Look in the Mirror?

So what happened after 23 years of “sucking it up”, more aptly put as suffering in silence, but the other way just sounds more manly and warrior like, that made me seek help. Simply put I wanted the life I always dreamed of, and was tired of self sabotaging every good thing that had ever happened to me, yet always managed to find a way to blame some one or some thing else for it. That and a good swift, well intended, kick in the ass from my wife.
At the time I had a two year old and number two was due any moment. I had been in one spot, holding down the same job(s), and with the same woman for longer then I ever had since leaving the Corps. I was a husband, a father (of almost two), living in a nice home in suburbia, teaching at a private school, and being a cop in my “spare” time. On the outside I was the warrior I had once been, tough, no nonsense kind of guy. My students knew where the line in the sand was and they never dared cross it. I always walked tall and loved the fact that I was a Marine, a combat veteran, a purple heart recipient. At home I was like superman (without the tights and cape, I do have some pride left) I could do it all, King of the Castle on speed. I was always revved up, even though I was easily consuming large quantities of alcohol every night, each night needing a bit more to mellow me out. 
There was no where for me to hide anymore. No where for me to just crumble and become a puddle on the floor. I often yearned to be alone, to have no responsibilities, no wife, no child(ren), so I could go live in the world that Thoreau used to so eloquently describe; just me in the woods living on my own terms. So with the picture “perfect” life being ever so present for my facade, it became even more difficult to to admit that on the inside I was slowly dying. The best way I could manage to describe when I finally went to see my doctor was that I felt I was living a lie. That on the outside I was living the American dream, and on the inside I was living a nightmare.
Soon it was inevitable the the two “lives” would collide. I was frantic, I was dealing with hormone driven teenagers at school all day, and then came home to the “why” stage of a two year old. All well preparing for parenthood take two! The crying, the high pitched shrills and shrieks of one child was driving me to the brink, now I was facing number two and was not sure my insides could handle it. To me the crying and high pitch sounds were not the sounds of the child(ren) that I loved, but of the injured and dying that were calling out some 23 years ago. Early on with my first child, she was sleeping in bed with us, I was having a nightmare (more on those later) and managed to fall out of bed. The noise woke my wife and scared my little daughter who began to cry; I was still in my nightmare/flashback mode and the crying was piercing every fiber of my being, I started to yell at my daughter to shut-up (though not really at her per se but at the sound in my head) which prompted my wife to become upset, and there I am the “warrior” standing in my sweat soaked shirt and boxers screaming into the darkness at the two most precious people in my life; it was time to look in the mirror and ask the question, is this who I want to be? With the answer being “NO” I set out on the journey to figure out why I felt crazy. Was I really crazy? Why after so many years could I still be living the nightmares of bombings, bodies, beatings, snipers, artillery? Was I weaker than those I served with? Was I not the warrior I so proudly held myself out to be? Was I not “man” enough to have the life I always dreamed of having? How could I have been man enough to do all the things I had done, to survive, to come home and not be able to handle the “easy” life? These and many more questions plagued the reflection looking back at me that morning. I was tired of being tired. the energy I put into this dual existence of maintaining a beautiful facade, as the interior continued to crumble had exhausted me. It was time to put my energy and effort into defeating this thing within me, before it defeated me.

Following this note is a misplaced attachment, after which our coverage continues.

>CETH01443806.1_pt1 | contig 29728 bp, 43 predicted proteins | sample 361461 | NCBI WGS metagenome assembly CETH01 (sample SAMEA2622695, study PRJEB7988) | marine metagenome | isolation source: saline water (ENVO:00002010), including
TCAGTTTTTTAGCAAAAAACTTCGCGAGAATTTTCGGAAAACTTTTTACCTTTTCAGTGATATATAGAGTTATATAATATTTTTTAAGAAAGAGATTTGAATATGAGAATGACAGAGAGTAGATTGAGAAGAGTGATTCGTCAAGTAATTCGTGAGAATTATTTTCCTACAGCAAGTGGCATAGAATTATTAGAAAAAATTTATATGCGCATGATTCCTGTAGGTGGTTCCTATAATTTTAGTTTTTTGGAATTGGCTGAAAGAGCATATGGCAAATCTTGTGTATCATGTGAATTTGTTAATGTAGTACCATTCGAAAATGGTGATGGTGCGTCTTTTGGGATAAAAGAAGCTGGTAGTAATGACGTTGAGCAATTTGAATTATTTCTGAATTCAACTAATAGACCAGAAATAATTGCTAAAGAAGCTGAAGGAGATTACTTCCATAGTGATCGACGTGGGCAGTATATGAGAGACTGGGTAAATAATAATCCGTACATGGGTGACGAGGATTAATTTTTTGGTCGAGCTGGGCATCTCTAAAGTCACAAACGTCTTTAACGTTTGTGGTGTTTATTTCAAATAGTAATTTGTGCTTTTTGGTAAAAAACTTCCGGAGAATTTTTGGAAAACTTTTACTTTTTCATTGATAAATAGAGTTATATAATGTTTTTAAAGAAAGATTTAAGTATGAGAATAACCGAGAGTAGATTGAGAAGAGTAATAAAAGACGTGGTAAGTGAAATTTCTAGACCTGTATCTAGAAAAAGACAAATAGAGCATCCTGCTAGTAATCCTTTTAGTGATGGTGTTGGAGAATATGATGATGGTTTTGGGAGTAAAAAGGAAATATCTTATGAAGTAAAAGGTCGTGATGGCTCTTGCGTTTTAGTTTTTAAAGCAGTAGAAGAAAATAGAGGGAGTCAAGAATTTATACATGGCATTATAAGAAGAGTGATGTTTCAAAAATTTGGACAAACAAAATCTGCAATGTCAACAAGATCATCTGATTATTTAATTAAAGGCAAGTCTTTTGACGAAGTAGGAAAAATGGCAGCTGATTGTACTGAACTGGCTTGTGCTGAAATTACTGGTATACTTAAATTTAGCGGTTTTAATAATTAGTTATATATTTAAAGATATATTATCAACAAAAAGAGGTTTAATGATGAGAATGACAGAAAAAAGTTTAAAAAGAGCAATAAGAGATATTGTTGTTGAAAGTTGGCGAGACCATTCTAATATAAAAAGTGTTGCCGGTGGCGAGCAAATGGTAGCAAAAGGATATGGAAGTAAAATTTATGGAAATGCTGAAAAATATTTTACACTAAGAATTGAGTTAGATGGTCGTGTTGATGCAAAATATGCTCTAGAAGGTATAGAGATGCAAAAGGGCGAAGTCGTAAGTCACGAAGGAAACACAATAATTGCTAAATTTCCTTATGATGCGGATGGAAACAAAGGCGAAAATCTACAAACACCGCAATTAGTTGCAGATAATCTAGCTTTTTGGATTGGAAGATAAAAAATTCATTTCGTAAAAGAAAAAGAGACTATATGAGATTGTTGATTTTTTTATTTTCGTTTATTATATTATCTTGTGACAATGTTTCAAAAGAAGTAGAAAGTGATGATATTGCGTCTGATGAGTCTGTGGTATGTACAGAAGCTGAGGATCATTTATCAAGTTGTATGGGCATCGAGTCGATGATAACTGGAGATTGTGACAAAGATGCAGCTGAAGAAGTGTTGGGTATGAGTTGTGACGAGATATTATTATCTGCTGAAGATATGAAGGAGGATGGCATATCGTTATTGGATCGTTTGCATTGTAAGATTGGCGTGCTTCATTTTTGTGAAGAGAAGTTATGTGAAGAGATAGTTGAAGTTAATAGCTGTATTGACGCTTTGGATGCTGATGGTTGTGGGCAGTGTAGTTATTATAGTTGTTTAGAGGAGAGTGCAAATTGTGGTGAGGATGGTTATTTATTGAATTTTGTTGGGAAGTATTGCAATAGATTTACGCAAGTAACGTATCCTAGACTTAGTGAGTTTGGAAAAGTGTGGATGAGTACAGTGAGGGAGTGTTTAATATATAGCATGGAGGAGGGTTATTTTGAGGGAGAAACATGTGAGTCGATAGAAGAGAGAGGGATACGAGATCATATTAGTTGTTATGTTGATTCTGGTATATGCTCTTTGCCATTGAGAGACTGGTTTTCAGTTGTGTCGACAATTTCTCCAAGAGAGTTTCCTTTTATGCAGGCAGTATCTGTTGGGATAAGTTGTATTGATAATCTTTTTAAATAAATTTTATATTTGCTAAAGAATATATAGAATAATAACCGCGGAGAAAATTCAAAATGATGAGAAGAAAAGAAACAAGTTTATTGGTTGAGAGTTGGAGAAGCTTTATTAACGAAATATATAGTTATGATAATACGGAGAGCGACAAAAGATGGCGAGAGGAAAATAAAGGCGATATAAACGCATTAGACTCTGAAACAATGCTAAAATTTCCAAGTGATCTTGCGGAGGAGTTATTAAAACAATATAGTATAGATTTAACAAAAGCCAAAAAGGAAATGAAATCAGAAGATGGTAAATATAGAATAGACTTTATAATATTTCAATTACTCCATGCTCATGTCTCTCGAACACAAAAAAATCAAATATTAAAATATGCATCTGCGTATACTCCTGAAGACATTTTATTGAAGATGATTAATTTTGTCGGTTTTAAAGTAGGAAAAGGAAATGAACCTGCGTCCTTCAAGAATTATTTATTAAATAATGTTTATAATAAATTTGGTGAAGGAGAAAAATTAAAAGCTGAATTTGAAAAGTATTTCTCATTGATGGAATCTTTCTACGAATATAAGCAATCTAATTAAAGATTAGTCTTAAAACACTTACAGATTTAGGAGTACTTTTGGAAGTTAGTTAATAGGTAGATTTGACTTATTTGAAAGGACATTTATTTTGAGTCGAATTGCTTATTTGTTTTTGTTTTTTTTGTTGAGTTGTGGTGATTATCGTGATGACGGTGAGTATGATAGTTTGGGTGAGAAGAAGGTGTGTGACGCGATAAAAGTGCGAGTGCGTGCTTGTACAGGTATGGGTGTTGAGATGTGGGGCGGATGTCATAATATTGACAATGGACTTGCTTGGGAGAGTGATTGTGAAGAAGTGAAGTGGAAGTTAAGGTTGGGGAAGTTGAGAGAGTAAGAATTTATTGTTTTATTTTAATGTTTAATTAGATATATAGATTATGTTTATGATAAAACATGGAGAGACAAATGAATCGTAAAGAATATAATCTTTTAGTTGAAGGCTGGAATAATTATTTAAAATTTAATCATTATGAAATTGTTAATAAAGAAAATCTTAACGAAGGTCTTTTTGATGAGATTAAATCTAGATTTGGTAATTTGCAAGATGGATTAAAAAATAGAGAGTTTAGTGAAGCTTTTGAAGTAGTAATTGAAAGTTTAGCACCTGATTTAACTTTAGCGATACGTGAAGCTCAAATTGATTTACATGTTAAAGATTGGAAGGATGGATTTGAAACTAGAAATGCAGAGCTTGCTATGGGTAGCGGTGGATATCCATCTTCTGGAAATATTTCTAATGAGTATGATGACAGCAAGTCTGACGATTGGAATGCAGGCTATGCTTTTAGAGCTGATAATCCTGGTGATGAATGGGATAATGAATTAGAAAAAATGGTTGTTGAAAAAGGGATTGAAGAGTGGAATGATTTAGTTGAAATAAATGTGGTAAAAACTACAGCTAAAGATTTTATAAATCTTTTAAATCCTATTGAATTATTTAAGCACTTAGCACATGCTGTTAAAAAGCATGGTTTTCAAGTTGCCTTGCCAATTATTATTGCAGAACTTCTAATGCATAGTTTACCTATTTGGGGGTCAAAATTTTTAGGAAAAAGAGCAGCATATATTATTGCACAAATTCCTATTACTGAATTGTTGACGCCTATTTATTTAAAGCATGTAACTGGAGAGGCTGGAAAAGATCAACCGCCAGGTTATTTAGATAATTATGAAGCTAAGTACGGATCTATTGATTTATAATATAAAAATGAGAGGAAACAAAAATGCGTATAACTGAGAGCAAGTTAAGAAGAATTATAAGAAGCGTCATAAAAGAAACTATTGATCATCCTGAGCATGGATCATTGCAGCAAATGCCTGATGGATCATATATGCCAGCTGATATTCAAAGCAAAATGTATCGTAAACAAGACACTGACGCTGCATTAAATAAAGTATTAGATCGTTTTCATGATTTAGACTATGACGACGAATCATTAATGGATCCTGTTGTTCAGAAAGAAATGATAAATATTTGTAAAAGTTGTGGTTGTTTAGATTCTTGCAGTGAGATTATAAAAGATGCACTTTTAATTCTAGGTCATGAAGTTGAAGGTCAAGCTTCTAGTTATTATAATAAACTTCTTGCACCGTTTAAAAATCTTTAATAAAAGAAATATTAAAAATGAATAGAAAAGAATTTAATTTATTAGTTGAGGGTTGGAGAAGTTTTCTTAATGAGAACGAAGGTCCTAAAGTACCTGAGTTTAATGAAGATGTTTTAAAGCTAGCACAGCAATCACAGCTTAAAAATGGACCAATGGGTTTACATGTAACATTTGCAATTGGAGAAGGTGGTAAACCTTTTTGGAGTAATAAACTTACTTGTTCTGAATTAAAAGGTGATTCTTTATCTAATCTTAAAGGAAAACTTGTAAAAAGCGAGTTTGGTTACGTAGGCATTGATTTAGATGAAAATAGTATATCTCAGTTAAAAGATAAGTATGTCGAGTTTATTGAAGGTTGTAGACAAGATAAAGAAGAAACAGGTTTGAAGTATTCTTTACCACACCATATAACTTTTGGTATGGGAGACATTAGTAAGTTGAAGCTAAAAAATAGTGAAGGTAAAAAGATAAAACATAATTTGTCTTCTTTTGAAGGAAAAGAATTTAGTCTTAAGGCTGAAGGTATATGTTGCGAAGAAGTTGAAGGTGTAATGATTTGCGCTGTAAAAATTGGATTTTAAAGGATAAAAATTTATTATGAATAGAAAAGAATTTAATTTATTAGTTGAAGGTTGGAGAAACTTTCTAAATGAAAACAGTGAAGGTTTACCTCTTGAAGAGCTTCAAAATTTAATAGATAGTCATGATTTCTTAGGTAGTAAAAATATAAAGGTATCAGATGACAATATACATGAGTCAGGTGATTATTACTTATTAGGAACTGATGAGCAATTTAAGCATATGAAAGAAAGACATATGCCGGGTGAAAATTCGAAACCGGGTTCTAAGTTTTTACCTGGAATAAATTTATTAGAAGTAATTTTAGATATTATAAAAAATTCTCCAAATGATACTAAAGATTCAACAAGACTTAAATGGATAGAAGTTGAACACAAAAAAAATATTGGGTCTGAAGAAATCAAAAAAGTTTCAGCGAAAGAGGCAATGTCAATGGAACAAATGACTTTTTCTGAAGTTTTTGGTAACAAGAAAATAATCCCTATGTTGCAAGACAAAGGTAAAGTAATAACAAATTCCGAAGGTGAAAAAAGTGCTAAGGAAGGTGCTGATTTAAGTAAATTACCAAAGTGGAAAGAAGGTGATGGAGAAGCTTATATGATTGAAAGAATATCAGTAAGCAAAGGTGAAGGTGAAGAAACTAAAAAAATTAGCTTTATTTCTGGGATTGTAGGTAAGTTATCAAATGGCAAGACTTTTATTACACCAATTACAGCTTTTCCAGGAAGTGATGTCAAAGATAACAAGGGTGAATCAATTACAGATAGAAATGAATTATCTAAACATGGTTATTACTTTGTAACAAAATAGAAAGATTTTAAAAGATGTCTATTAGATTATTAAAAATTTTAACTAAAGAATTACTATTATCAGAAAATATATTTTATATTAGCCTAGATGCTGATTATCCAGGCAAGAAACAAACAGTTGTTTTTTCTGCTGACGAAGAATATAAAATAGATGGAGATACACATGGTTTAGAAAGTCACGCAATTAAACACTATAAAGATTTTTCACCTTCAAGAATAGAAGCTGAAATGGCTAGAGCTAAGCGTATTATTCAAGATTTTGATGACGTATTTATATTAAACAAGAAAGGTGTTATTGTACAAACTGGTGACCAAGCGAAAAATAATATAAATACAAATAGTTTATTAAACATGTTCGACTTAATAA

In short it was time to be the proud warrior I once was, and still professed to be. It was time to be honest. And don’t we know the truth can hurt.
For those that made it to the end of this ramble session, thank you for you time. For those facing circumstances and questions I described above and think I can help, reach out, I will. It is a long journey, but one well worth taking, especially with other warriors walking beside you.


One comment on “Look in the Mirror?

  1. Debbie Reply

    Your story woke me to the reality of what soldiers are going through . I can not thank you enough for truly sharing your experience . I am happy you found your calling and so proud of you for doing what you do .

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